Biogas plant will get rid of all energy issues for anyone

Capital expenditure: Rs300,000 is the investment required to set up a 100 cubic metre biogas plant.
Capital expenditure: Rs300,000 is the investment required to set up a 100 cubic metre biogas plant.

FAISALABAD: As the country faces severe energy crisis coupled with increasing prices of fossil fuels, the Netherlands has provided an alternative option in the shape of biogas plants that with an investment of Rs300,000 could run a small-size factory without interruption round the clock.

But the project has not gotten broader coverage and acceptability due to the federal and provincial governments’ indifference to alternate energy resources despite severity of the energy crisis.

Introduced by the Netherlands Development Organisation, the 100-cubic- metre plant can run generators, dairy farms, poultry farms and other small-size factories on power derived from biogas with an estimated cost of Rs300,000. The input of the plant is cow dung or farm waste that is produced by 30 to 40 animals.

Rajesh B Shreftha, senior adviser to the Netherlands Development Organisation, said the ratio to install these biogas plants in Pakistan was very low. He said the installation of biogas plant in Pakistan was cheaper compared with other countries of the world, but the lack of government support was the major bottleneck in marketing.

In Nepal, every year 20,000 biogas plants are installed, while in Bangladesh the figure is 6,000, in Vietnam 18,000 and in Pakistan the number of plants is a meagre 3,000, said Shreftha.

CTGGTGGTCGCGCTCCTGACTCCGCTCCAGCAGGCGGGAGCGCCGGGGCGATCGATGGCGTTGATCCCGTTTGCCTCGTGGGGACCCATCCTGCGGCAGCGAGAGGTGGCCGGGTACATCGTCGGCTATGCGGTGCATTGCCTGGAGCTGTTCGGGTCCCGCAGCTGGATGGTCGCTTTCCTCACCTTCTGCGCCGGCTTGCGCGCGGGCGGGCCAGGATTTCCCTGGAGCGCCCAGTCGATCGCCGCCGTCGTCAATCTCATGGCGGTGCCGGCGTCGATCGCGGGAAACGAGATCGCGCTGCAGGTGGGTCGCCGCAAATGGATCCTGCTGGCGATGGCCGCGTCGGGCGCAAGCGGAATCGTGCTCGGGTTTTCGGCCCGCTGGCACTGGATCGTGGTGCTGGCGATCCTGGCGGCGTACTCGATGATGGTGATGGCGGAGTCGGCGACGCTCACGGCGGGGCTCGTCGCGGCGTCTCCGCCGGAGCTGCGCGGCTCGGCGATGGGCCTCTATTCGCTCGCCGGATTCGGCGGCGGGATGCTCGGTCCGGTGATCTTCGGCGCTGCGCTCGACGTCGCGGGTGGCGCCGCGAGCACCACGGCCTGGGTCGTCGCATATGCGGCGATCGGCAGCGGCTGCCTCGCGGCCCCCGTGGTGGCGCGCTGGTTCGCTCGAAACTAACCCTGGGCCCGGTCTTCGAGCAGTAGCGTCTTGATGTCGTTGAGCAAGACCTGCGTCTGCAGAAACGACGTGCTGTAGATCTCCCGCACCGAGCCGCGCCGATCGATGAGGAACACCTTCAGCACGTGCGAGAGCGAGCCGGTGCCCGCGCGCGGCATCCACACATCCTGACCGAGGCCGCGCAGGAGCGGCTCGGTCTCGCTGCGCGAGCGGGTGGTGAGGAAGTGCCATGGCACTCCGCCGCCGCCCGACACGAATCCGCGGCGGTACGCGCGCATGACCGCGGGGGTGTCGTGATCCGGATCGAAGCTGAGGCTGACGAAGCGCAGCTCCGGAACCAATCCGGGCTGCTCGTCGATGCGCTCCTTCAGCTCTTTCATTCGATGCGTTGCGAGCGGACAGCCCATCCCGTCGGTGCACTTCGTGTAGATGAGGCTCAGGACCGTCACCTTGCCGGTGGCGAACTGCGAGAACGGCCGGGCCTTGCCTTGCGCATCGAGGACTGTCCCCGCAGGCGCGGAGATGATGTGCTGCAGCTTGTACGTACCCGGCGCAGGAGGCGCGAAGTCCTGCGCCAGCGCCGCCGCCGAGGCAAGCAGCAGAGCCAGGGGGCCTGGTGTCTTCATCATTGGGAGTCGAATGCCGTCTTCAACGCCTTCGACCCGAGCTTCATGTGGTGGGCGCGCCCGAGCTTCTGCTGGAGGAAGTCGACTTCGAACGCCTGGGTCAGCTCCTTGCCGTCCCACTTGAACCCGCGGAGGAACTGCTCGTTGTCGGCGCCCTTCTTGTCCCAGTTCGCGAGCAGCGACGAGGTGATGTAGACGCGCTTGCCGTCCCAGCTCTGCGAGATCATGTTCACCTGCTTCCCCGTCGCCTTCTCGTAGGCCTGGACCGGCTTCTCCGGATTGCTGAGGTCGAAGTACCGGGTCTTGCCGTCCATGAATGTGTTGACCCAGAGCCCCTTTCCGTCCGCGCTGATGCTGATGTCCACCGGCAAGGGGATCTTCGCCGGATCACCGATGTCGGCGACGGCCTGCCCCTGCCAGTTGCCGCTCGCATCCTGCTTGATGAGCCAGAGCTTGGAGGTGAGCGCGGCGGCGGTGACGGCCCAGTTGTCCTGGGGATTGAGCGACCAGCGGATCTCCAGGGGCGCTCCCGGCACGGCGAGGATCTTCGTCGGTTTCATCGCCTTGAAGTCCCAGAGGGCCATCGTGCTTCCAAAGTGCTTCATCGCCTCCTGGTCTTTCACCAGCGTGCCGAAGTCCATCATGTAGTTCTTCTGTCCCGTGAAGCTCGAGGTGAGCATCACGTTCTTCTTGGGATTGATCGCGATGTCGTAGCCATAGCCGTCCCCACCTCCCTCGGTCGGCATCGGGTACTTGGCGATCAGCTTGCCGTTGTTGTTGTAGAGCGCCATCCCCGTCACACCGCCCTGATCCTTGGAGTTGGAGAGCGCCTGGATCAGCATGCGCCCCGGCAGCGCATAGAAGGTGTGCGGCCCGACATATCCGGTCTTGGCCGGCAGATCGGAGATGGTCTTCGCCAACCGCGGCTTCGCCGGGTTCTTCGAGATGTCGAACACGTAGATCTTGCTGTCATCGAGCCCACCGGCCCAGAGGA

Energy crisis in Pakistan has become the biggest stumbling block in the economic growth of the country. The lack of government support in biogas projects was creating the problems for farmers and other consumers, he added. The Netherlands Development Organisation will bear 20% cost of a biogas plant, and a matching support from the government could significantly lessen the energy problems in the rural areas, he added.

Alternate energy sources especially for the rural community must be explored. It is becoming difficult for the government to provide gas even to cities, thus the villagers can at least go for alternative options, said Shreftha.

He added that he has been working in Pakistan since the last four years to promote the biogas technology. Our organisation was working on biogas plants in many countries and all the countries except for Pakistan were supporting the consumers to install the biogas plants, he said.

He added that the government should launch microcredit financing facilities like by the other countries for biogas plant installation. There was a dire need to introduce good and comprehensive policy to increase the ratio, said Shreftha.

Biogas is cheap, clean and extremely convenient fuel. This technology to the rural community will help to mitigate the daily cooking problems, upgrade their living standards and slow down migration to urban areas.

Presently, Pakistan is facing major energy crisis that has seriously affected economic growth and the development process. Prolonged load-shedding is a routine matter in Pakistan and the reason is continuous decline in oil and gas reserves and increasing prices of petroleum products.

The available options for renewable energy in Pakistan are wind, solar, biogas and biogas is the cheapest than others, he added.

Faced with power outages and high price of diesel the farmers were not able run their tube-wells to irrigate their crops. Because to biogas tube-wells, farmers benefitted immensely, he added. The use of biogas is a good option to run existing tube wells, which were earlier using diesel oil. We hoped that this new project will also resolve their energy issues, he added.

He said central Punjab was one of the potential areas for installing biogas plants where most of the population relies on agriculture. The government of Pakistan should come forward with a new policy to help farmers buy biogas plants as they have insufficient resources, he concluded.

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